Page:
Hey! You Don’t Have to Stand for This!

The young man stood with his arms crossed. “My dad says I don’t have to stand for any of this.”

I stopped my paperwork and turned to look at him. I liked the kid. Despite his chronic late arrivals and his clear preference for chatting with members over cleaning equipment, he had an “everyman” quality I appreciated. “I’ll bite. What exactly does your father say you don’t have to stand for?”

“All these extra trainings you say are mandatory. He says I don’t have to stand for stuff like that at a minimum wage job.” He tried to look me in the eye as he spoke, but to his credit, he couldn’t hold my gaze.

“You know you get paid to attend these trainings, right?”

“Minimum wage.”

“True. But, did you know these trainings on things like CPR, First Aid, listening skills, and child abuse prevention will provide you with skills you can use in your next job and in everyday life?”

He nodded. “Yeah, I’m not worried about my next job yet. My dad said I can make minimum wage at the fast food place up the road and NOT have to attend extra trainings that just waste my time.”

“That’s true. Your dad is correct about one thing. You don’t have to stand for it, but you can’t keep working here unless you attend the trainings.” I paused. “The funny thing is, I thought you enjoyed most of this work. You’re good with the members. They all like you.”

He looked away again. “Yeah, I like most of it. I like them, too. But, I don’t like the trainings, and my dad says –“

I held up my hand, “I know, you don’t have to stand for it. Well, work your shift, and let me know what you decide by the end of the night.”

He chose to walk away. He took his father’s advice and refused to “stand for” a job that provided him training and opportunities that would serve him well down the road because “trainings waste my time.” It’s not uncommon for young people not to see the benefit of the “extra” work. Less common is hearing a father urge a son to take the easier, short-vision path.

Our Father is not like that with His children.

We may complain that the path is hard, the pay is low, and the benefits hard to foresee, just like my young friend. Our Father nods as He hears us out, but He offers different counsel.

Count it all joy, my brothers, when you meet trials of various kinds, for you know that the testing of your faith produces steadfastness. And let steadfastness have its full effect, that you may be perfect and complete, lacking in nothing.” James 1:2-4

That, dear loved ones, is the spiritual equivalent of “eat your Brussel sprouts. One day, you’ll thank me.” And the truth is, we will.

The world is full of crummy fathers. Fathers with sad advice resulting in children who make devastating choices, and then cry foul when faced with the consequences of those choices.

They call press conferences and issue thin apologies that sound more like “I call backsies” than actual repentance. Anyone who holds them accountable is accused of bullying.

A world of grown up babies who won’t stand for nothing, so they aren’t prepared to withstand anything.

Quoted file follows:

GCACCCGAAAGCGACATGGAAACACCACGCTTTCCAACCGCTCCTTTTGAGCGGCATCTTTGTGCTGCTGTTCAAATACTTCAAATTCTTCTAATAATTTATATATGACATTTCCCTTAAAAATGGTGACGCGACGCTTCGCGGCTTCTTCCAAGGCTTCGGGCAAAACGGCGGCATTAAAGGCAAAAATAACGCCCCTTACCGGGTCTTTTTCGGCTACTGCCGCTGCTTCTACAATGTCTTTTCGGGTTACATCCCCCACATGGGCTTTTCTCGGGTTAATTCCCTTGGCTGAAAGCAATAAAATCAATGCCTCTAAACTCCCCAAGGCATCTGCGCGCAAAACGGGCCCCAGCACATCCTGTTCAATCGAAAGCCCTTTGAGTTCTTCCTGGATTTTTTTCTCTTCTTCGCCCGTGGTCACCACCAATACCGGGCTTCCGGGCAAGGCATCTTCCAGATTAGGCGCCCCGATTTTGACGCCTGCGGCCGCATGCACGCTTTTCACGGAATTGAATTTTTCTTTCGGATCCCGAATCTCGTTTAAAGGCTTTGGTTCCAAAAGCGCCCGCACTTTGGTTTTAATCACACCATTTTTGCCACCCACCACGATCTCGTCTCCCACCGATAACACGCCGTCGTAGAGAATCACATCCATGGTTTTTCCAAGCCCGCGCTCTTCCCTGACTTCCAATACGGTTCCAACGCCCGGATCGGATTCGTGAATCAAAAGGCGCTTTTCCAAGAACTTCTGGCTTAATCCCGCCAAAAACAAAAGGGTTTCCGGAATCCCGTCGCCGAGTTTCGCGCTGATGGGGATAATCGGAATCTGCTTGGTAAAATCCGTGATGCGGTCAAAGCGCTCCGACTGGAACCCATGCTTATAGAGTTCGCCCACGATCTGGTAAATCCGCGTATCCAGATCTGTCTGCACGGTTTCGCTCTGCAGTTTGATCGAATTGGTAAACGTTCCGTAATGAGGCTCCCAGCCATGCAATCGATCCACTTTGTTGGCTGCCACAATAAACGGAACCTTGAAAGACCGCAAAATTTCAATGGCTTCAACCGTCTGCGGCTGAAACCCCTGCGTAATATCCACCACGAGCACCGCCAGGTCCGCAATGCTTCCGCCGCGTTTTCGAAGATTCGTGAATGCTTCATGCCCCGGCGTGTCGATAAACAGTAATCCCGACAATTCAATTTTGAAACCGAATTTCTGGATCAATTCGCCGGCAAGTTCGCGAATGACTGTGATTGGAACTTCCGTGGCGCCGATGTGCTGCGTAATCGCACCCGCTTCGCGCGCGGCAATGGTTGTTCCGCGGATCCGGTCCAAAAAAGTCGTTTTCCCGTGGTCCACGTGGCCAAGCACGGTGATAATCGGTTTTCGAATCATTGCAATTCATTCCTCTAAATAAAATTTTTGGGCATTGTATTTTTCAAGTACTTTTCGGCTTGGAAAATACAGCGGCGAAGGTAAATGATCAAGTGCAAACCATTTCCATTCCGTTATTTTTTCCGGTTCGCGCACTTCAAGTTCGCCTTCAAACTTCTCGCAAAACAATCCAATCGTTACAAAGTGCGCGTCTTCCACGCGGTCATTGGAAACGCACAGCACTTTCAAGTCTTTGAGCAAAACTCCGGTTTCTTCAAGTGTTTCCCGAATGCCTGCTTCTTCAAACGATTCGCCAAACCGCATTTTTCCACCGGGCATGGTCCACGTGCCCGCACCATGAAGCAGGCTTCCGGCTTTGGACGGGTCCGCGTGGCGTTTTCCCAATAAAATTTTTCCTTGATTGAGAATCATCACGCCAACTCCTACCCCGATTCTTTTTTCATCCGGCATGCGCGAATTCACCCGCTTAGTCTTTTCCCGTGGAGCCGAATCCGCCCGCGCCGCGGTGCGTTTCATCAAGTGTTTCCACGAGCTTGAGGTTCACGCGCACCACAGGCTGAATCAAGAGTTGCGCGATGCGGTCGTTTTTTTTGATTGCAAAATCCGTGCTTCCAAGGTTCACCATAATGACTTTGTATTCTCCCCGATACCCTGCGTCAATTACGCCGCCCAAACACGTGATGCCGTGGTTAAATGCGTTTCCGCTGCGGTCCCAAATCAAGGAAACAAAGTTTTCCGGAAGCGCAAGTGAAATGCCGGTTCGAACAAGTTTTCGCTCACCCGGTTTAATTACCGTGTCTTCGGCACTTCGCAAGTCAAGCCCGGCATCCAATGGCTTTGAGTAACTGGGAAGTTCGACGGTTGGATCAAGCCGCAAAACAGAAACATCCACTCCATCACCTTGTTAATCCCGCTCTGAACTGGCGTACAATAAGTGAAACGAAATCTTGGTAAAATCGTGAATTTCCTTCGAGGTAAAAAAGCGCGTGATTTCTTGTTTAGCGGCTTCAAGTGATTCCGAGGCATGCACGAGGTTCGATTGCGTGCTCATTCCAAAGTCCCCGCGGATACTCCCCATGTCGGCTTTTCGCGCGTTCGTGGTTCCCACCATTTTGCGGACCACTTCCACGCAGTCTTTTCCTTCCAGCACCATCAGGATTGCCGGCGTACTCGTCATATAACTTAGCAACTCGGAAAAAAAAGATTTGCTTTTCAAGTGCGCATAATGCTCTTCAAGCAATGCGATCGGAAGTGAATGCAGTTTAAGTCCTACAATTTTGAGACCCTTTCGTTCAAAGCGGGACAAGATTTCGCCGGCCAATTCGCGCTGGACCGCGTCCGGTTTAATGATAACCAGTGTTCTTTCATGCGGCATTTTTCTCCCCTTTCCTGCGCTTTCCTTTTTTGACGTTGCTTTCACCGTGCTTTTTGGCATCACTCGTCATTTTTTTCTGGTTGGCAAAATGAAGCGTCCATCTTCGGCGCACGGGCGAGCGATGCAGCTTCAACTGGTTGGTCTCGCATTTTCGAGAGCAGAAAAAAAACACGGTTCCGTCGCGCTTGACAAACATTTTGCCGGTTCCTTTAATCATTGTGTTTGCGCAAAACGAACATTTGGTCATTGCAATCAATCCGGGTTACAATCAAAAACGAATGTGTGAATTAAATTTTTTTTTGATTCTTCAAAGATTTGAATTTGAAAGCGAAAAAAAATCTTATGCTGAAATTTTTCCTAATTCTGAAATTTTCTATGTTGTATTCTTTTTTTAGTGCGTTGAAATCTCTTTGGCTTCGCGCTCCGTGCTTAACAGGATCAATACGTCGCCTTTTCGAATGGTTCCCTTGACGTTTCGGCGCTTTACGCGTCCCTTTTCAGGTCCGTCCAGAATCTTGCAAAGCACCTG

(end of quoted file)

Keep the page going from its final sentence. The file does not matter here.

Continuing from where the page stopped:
We are not those children.

Our Father tells us to consider all hardship as training. To turn our attention to Him when faced with trials, to seek His strength and counsel through struggles and pain, and He will use everything the world throws at us to make us more like Him.

He says we are more than conquerors. Not only can we stand for it all, we can withstand everything that is to come, and even when faced with evil, He will help us make a stand.

I heard an echo of this biblical counsel in an unlikely place this week. A father many know better than our Father. Rocky Balboa, when speaking to his son, Robert, imparts these words:

“The world ain’t all sunshine and rainbows. It’s a very mean and nasty place… and I don´t care how tough you are, it will beat you to your knees and keep you there permanently, if you let it. You, me or nobody, is gonna hit as hard as life. But ain’t about how hard you hit… It’s about how hard you can get hit, and keep moving forward… how much you can take, and keep moving forward. That´s how winning is done. Now, if you know what you worth, go out and get what you worth. But you gotta be willing to take the hits. And not pointing fingers saying: You ain´t what you wanna be because of him or her or anybody. Cowards do that and that ain´t you! You´re better than that. I’m always gonna love you, no matter what. No matter what happens. You’re my son and you’re my blood. You’re the best thing in my life. But until you start believing in yourself, you ain’t gonna have a life.” – Rocky Balboa, 2006

Many times, I’ve faced our Father as I read the words of James 1, usually after I’ve poured out my heart about how hard life is and how much others are at fault for my trials, and I’ve heard His heart beat for me like Rocky’s beat for his son.

I can hear Our Father say to me through His Word, I’m always gonna love you, no matter what. No matter what happens. You’re my daughter because of Jesus’ blood. You can let this trial press you to the mat or you can choose to face it in my strength. In Christ, there is no condemnation, but if you face it, on the other side of it, is more abundant life. You’re my daughter. It’s my blood flowing through your soul, so what’s it going to be?

We have a good, good Father. Sometimes, that means we stand what others cannot. But on the other side, is life.


Get in on the conversation

Your email address will not be published.

This site uses Akismet to reduce spam. Learn how your comment data is processed.

2 Comments

    The Conversation

  1. Sharmel says:

    I am glad to hear you had a refreshing time. Was just praying for you and found your latest blog. Welcome back sister. You were missed.

  2. Kim Wilbanks says:

    I love this one. Thank you for the encouraging words!